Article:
SURVIVE THE STORM: Researchers using technology to "listen" to tornadoes to better predict them

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SPRINGFIELD, Mo. The sound of a tornado has been described as a loud roaring sound, even sometimes described as a freight train or a jet engine. Right now tornado research is being done using sound that we can't even hear.
That imperceptible sound is known as infrasound.

"Infrasound is just like what you hear," said Dr. Brian Elbing. "It's just at frequencies so low that the humans can't perceive it."

Doctor Brian Elbing teaches mechanical and aerospace engineering at Oklahoma State University. He uses special equipment to capture those frequencies which may detect the formation of tornadoes.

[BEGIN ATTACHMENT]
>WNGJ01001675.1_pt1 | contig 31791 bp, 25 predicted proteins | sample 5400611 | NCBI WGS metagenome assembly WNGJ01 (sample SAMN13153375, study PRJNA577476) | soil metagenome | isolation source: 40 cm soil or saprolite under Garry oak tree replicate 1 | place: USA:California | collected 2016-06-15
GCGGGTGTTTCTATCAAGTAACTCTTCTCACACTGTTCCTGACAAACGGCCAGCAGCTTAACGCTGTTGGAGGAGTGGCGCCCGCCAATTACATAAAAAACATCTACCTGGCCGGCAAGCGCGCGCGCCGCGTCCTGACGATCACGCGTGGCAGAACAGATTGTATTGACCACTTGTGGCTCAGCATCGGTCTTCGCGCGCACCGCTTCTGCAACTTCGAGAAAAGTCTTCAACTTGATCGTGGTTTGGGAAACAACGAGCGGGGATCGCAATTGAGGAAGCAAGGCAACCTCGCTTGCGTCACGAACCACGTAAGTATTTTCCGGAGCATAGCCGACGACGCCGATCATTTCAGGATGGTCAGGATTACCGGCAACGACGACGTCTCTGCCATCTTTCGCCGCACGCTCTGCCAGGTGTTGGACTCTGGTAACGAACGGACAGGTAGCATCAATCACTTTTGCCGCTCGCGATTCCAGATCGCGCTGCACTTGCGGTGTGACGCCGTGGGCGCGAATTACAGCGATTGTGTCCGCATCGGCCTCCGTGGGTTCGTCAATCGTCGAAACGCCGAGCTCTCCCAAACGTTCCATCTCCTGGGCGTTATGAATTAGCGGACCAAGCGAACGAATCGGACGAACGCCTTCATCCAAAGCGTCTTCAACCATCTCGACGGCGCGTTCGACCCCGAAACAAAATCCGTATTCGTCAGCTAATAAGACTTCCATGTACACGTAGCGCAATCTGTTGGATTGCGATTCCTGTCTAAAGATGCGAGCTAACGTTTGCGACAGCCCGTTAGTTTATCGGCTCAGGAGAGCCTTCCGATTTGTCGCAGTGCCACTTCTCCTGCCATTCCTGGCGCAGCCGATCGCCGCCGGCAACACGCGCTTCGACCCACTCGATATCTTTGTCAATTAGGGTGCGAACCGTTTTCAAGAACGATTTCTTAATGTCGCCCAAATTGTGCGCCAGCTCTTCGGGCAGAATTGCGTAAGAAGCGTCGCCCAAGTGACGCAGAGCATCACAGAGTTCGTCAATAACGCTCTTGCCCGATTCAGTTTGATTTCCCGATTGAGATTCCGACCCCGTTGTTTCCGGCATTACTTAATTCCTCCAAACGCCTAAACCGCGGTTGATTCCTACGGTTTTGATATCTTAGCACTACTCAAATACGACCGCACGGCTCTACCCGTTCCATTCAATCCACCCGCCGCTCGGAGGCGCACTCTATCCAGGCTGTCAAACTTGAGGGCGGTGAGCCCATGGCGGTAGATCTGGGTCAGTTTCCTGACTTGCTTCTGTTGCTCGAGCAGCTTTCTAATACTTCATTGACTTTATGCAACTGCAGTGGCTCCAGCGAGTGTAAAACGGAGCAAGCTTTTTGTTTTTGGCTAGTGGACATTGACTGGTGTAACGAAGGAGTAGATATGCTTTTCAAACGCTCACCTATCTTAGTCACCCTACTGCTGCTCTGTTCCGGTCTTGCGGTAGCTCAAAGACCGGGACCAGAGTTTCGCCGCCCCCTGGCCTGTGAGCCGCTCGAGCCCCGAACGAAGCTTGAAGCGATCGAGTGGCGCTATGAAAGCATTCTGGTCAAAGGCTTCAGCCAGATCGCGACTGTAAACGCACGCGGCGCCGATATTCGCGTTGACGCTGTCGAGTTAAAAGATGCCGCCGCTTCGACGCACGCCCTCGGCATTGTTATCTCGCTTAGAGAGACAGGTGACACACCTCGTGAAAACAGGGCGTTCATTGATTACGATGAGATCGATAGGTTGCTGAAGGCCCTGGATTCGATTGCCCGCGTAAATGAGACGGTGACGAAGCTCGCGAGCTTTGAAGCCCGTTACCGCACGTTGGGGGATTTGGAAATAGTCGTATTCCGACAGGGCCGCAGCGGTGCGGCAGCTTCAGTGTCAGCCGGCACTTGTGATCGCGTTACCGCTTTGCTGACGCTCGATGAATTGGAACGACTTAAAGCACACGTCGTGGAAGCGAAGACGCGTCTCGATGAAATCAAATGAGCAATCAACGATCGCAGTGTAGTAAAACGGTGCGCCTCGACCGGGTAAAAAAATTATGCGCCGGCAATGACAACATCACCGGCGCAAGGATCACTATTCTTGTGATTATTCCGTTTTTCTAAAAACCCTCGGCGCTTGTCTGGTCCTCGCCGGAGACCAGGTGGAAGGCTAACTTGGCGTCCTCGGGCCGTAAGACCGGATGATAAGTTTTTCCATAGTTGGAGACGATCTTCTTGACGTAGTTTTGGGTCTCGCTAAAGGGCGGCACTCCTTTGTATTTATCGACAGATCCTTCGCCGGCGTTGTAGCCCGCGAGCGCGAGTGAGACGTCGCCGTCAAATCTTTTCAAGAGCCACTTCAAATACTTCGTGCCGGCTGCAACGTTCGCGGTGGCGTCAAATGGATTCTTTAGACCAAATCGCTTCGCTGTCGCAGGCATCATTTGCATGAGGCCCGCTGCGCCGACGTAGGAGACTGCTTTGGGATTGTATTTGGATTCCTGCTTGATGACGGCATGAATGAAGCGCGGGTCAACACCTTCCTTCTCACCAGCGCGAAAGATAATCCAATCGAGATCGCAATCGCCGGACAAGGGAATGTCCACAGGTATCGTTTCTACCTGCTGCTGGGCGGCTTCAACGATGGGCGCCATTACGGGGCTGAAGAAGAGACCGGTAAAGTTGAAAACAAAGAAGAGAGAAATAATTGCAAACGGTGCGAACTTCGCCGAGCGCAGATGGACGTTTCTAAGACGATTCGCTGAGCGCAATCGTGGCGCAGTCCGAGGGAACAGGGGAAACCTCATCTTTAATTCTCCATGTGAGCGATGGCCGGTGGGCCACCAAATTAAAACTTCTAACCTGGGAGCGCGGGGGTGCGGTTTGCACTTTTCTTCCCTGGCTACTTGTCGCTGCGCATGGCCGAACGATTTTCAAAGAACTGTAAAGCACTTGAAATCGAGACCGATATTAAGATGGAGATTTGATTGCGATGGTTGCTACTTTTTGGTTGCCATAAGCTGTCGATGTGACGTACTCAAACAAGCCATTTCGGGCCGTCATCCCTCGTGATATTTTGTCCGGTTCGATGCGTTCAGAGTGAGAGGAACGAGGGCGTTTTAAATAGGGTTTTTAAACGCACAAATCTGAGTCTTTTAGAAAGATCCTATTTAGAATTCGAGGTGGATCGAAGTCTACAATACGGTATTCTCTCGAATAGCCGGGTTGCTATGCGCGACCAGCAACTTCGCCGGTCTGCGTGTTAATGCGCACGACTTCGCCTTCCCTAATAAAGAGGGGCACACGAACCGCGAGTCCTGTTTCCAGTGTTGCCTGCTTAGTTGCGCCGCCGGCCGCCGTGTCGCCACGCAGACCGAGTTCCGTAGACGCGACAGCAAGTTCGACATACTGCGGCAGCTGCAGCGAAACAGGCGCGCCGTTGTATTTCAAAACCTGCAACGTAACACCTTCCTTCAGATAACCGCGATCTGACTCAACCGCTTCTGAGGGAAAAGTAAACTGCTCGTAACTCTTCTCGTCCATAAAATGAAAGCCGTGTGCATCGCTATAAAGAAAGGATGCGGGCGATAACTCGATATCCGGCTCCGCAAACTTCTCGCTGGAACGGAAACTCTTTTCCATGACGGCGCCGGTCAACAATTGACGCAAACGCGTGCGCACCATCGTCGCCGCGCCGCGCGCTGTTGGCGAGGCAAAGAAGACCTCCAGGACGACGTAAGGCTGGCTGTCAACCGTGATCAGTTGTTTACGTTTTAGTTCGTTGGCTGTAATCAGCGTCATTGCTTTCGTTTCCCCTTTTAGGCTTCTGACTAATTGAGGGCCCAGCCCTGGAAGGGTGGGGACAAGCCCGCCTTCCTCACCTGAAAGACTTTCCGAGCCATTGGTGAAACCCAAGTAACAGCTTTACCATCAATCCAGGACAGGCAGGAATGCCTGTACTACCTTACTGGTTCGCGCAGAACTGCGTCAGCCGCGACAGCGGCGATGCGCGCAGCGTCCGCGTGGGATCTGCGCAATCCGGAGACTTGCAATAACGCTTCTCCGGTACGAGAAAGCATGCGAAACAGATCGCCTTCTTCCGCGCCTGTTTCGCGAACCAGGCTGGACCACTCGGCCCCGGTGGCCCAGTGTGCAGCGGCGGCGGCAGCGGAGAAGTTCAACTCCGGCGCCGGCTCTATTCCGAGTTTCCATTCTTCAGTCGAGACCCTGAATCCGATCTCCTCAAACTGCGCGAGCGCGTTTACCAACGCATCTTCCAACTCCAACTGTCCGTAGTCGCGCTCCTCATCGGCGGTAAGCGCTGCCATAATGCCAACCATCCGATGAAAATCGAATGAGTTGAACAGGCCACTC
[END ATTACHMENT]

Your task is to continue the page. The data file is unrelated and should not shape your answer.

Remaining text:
"It's just like a canister with soaker hoses coming out of it," said Elbing.

While it's still being studied, the research is showing some promise to help predicting where a tornado might form.

"There's definitely supportive evidence that tornadoes specifically within the storm are producing the infrasound," he said. "In May of 2017, there were supercells all around us. We weren't really picking up any signal until this one tornado formed just to the south of us."

Doctor Elbing's research team detected that tornado 8 minutes before it even formed.

The goal is to get similar results from more storms to one day warn people about tornadoes well in advance

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